Wednesday, September 21, 2011

A face a day

One of the exercises in the Carla Sonheim´s Drawing Lab book is to draw a face (or two) a day. So I thought I´d start that, as drawing people is something I´m not that confident with. This person is actually slouching on a chair, looking sideways over her shoulder a bit, but you can´t quite tell that because I didn´t draw the arms, lol... Note to self - draw the arms a bit more next time!

Friday, September 16, 2011

Travel Sketch: Czesky Krumlov

Another travel sketch, this time of a sign I saw in the beautiful village of Czesky Krumlov in the Czech Republic, I think, or possibly Slovakia. This one I will colour in watercolour, but I thought I´d take a photo first.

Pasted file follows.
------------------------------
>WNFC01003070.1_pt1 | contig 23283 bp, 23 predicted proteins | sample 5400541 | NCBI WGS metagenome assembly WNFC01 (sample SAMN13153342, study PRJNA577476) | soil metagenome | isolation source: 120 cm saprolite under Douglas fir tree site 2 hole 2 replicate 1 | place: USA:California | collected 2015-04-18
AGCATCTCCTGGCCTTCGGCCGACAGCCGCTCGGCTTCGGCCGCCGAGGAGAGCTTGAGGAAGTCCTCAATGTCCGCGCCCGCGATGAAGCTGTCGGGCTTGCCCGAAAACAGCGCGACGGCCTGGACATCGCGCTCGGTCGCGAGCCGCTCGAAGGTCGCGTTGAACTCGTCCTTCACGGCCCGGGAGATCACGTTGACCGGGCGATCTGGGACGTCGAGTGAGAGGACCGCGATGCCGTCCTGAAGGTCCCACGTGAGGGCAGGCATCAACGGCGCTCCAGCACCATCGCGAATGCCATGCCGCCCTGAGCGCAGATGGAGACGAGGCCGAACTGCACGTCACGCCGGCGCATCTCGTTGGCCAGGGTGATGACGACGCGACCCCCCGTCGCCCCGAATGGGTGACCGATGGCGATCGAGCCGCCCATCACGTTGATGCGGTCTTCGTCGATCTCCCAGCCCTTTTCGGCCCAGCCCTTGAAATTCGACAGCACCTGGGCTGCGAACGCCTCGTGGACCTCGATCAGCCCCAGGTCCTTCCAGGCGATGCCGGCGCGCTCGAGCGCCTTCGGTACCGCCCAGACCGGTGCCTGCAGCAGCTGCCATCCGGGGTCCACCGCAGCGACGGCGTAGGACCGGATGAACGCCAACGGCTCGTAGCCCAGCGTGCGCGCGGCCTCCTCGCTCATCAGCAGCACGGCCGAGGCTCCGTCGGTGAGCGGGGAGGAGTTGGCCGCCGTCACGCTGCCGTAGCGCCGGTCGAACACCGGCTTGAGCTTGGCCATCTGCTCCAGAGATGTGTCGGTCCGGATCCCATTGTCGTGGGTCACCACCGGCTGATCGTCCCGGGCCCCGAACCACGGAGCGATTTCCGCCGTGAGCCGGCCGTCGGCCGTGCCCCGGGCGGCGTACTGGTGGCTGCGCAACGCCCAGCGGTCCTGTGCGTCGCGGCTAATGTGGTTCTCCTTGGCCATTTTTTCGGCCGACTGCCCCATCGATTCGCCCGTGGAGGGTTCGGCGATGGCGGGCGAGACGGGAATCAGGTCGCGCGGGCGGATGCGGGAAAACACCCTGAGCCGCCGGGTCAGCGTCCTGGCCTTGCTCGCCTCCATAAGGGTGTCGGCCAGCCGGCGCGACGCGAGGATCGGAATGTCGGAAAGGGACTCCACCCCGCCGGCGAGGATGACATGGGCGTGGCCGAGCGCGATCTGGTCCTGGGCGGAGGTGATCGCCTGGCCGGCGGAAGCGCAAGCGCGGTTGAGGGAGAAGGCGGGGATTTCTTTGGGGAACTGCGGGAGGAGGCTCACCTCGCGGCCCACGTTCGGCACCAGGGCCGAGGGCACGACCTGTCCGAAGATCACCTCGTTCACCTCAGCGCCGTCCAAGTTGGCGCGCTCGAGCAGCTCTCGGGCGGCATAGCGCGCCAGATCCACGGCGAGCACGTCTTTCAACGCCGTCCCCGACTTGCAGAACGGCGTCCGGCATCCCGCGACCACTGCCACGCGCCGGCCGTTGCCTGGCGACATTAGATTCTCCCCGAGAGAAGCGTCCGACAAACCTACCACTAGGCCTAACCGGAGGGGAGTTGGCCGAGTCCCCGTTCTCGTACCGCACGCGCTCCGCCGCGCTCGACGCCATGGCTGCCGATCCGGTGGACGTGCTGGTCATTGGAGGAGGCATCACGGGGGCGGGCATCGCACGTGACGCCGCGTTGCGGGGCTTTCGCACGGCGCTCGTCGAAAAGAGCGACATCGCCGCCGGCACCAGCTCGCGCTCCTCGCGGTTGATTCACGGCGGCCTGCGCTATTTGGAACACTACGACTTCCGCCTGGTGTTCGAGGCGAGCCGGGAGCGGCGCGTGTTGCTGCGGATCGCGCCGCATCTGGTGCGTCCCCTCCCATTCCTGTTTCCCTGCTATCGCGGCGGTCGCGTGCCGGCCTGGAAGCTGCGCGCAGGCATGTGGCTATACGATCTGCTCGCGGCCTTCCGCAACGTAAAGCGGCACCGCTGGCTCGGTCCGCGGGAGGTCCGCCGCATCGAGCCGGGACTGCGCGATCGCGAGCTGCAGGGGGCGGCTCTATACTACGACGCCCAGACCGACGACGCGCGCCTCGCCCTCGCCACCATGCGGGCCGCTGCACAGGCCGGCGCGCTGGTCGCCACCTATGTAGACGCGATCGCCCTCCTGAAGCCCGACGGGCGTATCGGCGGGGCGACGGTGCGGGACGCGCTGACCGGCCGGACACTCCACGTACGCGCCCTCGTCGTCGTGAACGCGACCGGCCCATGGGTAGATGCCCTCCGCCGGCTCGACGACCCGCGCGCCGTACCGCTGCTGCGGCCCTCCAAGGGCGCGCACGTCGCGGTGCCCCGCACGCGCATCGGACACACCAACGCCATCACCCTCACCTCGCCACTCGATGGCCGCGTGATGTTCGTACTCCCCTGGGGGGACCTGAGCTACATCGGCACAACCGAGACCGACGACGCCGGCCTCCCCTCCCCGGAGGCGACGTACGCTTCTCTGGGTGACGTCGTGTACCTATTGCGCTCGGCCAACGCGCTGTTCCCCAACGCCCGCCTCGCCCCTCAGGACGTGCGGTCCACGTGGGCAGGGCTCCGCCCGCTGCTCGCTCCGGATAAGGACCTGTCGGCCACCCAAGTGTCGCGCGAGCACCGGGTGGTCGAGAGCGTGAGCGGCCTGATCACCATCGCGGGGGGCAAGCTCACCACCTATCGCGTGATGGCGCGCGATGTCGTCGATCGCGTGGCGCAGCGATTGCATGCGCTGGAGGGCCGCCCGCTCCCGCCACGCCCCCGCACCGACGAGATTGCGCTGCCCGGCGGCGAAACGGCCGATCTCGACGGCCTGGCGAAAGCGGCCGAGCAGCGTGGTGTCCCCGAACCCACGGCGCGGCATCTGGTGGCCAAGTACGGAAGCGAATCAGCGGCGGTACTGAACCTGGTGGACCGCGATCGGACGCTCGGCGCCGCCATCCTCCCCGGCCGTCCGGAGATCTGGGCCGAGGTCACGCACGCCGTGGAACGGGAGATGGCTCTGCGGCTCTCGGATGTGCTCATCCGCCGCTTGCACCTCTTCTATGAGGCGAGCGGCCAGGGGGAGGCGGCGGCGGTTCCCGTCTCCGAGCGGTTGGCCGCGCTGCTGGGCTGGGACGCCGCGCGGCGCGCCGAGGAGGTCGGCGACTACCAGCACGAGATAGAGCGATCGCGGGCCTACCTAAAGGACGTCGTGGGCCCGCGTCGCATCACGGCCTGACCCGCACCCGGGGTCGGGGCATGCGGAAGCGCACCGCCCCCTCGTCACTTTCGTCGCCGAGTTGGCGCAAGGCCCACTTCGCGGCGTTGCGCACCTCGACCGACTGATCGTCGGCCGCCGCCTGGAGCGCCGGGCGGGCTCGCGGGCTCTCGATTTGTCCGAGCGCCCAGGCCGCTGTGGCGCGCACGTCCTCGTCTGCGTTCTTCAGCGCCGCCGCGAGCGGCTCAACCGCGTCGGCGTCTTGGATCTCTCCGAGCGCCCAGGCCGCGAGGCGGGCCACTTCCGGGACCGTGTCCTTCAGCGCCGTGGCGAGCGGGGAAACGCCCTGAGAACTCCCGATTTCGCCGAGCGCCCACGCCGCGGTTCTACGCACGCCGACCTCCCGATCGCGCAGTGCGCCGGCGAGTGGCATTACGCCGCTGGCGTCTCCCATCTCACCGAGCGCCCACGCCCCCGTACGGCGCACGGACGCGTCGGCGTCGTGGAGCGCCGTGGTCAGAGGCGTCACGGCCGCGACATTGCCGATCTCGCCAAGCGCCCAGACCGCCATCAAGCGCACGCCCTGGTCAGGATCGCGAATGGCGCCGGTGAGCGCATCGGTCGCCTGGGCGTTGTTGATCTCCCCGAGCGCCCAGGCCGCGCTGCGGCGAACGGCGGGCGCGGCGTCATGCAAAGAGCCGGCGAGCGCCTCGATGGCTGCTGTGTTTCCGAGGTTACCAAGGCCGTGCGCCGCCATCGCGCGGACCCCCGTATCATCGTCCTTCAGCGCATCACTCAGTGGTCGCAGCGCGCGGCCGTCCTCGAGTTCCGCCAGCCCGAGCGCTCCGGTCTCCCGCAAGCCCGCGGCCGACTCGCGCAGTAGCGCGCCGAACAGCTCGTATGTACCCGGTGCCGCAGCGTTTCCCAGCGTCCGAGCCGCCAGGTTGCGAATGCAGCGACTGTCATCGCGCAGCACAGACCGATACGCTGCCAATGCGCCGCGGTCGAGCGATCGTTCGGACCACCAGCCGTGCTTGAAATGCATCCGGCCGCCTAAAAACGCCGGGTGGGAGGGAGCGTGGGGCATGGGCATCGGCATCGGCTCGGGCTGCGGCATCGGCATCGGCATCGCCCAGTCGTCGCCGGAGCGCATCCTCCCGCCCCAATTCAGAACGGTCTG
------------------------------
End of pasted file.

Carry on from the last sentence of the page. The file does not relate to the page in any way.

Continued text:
[Wow - I can´t believe I won one of this month´s prizes at the Sketchbook Challenge Prize!!! A vellum journal, which I am so grateful for, and will use heaps. Thanks to all the Sketchbook Challenge organisers and Strathmore (who make the journals)!]

Tuesday, September 13, 2011

Travel sketch: Gyor, Hungary

Still experimenting with ink sketches. I´m contemplating doing one of the virtual tour art courses, mentioned in the Artist´s Journal Handbook, but I can´t afford even a virtual tour! So I am going to go back through some of my photos from my various journeys over the years and sketch them instead. This one is (probably) of a building in Gyor, Hungary.

[Wow - I can´t believe I won one of this month´s prizes at the Sketchbook Challenge Prize!!! A vellum journal, which I am so grateful for, and will use heaps. Thanks to all the Sketchbook Challenge organisers and Strathmore (who make the journals)!]

Saturday, September 10, 2011

Build your own printing press etc

I want to build my own printing press and silk screens, and I keep losing my bookmarks to the relevant pages... So note to self, here are the pages for the things I want to build/try this year: